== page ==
The problem is that surveillance technologies (including the ability to data mine massive amounts of information) have moved far beyond laws that were crafted for a much different world. The geographic or content limitations placed on surveillance activities by organizations such as CSEC may have been effective years ago when such activities were largely confined to specific locations and the computing power needed to mine metadata was not readily available.

That is clearly no longer the case. The law seeks to differentiate surveillance based on geography, but there is often no real difference with today’s technology. Moreover, the value of metadata is sometimes greater than the actual content of telephone conversations. The current law provides few privacy protections and ineffective oversight in the face of intelligence agencies investing billions of dollars in surveillance technologies and telecommunications and Internet companies providing assistance that remains subject to court-imposed gag orders.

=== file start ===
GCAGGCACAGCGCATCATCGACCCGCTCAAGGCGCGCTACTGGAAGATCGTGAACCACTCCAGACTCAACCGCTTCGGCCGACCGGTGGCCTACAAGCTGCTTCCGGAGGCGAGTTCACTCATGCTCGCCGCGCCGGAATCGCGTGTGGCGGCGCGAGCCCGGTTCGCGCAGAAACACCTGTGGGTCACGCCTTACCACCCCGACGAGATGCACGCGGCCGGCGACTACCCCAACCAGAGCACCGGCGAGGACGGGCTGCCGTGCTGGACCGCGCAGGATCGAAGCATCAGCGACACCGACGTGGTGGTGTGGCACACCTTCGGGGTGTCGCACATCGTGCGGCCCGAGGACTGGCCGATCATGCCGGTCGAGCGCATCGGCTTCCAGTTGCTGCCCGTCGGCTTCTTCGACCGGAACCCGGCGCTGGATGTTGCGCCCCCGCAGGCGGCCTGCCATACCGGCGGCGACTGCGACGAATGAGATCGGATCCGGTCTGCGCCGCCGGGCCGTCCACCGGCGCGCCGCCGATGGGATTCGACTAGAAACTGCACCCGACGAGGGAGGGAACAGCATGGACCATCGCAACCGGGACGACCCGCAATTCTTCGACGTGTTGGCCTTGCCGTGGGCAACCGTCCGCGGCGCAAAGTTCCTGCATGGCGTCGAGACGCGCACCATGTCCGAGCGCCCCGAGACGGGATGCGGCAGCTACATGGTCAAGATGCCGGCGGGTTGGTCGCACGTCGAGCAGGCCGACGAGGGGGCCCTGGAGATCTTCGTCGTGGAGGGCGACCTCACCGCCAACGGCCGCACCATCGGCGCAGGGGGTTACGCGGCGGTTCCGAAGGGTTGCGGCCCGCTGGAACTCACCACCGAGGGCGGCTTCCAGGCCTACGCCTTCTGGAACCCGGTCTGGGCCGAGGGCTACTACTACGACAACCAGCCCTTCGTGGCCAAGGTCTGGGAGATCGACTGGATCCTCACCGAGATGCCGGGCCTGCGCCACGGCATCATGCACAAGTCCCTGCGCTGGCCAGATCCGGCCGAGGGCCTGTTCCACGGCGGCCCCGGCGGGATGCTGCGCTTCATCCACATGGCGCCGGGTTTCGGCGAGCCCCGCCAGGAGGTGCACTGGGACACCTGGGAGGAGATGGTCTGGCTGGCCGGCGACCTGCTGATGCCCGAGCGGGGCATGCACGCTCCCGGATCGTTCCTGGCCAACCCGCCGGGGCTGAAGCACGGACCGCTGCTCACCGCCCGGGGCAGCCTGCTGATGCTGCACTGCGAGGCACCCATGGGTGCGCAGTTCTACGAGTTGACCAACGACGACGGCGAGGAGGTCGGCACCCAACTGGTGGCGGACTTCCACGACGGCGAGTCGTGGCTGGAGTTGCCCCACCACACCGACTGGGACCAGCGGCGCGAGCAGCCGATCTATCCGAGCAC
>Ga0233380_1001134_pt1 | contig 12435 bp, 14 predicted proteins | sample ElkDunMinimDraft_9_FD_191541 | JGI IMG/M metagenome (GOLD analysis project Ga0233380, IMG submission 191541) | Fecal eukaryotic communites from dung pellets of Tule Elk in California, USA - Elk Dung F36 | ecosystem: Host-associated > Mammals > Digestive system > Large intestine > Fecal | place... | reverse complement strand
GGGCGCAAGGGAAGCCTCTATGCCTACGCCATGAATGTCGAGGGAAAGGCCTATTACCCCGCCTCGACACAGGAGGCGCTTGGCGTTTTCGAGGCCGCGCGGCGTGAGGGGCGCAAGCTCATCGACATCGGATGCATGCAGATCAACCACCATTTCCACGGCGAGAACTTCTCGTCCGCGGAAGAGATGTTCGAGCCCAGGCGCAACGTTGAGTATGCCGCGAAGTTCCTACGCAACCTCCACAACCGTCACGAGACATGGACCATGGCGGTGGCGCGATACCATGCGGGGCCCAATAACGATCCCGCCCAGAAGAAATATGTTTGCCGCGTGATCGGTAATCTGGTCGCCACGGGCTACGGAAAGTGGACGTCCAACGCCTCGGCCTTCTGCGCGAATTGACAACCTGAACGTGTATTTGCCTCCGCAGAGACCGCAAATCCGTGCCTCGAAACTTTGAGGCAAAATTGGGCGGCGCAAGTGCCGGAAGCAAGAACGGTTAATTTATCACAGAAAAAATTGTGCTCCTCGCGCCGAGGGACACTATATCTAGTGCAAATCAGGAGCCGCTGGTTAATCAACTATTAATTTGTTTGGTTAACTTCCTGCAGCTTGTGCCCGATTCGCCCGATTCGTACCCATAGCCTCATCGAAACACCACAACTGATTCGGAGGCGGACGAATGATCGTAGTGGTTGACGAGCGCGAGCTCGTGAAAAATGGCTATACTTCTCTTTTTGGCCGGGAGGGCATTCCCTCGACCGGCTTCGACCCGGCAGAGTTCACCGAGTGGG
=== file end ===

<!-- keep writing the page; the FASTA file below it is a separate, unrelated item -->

The legal framework leaves Canadians with 20th century protections in a world of 21st century surveillance. If we genuinely believe in preserving some privacy in an environment where everyone’s cellphone call is tracked, we must be open to significant legislative reforms and increased oversight that better reflects the realities of modern-day communications surveillance.


  1. pat donovan says:

    info wars
    since ‘above the law’ parts one and two, the police state has been a function of the politics of the day.

    mulroney demanding 30 days notice for MPs BEFORE they get charged, for example.

    admin law growth, with all it’s problems (no evidence,lawyers, rules of law, planting evidence, etc)

    NOW there’s an info black-list with extortion galore. (Toronto mayor and the assignation of whoever held the tape, for example)

    death by scandel? blackmail? having your deals swept out from under you?

    welcome to the brave new world. watching the watchers is the least of the problems here.


  2. People quickly forget …